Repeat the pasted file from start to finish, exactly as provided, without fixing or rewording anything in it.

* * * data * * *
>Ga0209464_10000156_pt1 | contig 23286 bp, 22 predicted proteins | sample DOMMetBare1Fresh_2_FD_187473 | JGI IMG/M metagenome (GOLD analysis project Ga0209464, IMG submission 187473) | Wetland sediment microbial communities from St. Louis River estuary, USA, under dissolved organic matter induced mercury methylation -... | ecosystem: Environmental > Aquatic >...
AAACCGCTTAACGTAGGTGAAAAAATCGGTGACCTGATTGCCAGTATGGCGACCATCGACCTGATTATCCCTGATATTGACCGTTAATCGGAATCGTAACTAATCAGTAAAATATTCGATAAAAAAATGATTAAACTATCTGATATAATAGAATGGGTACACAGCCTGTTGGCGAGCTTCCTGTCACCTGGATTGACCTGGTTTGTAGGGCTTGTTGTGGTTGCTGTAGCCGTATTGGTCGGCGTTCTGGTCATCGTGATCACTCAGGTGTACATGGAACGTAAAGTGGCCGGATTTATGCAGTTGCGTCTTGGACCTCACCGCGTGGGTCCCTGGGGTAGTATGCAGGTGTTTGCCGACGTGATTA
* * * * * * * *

>Ga0209464_10000156_pt1 | contig 23286 bp, 22 predicted proteins | sample DOMMetBare1Fresh_2_FD_187473 | JGI IMG/M metagenome (GOLD analysis project Ga0209464, IMG submission 187473) | Wetland sediment microbial communities from St. Louis River estuary, USA, under dissolved organic matter induced mercury methylation -... | ecosystem: Environmental > Aquatic >...
AAACCGCTTAACGTAGGTGAAAAAATCGGTGACCTGATTGCCAGTATGGCGACCATCGACCTGATTATCCCTGATATTGACCGTTAATCGGAATCGTAACTAATCAGTAAAATATTCGATAAAAAAATGATTAAACTATCTGATATAATAGAATGGGTACACAGCCTGTTGGCGAGCTTCCTGTCACCTGGATTGACCTGGTTTGTAGGGCTTGTTGTGGTTGCTGTAGCCGTATTGGTCGGCGTTCTGGTCATCGTGATCACTCAGGTGTACATGGAACGTAAAGTGGCCGGATTTATGCAGTTGCGTCTTGGACCTCACCGCGTGGGTCCCTGGGGTAGTATGCAGGTGTTTGCCGACGTGATTA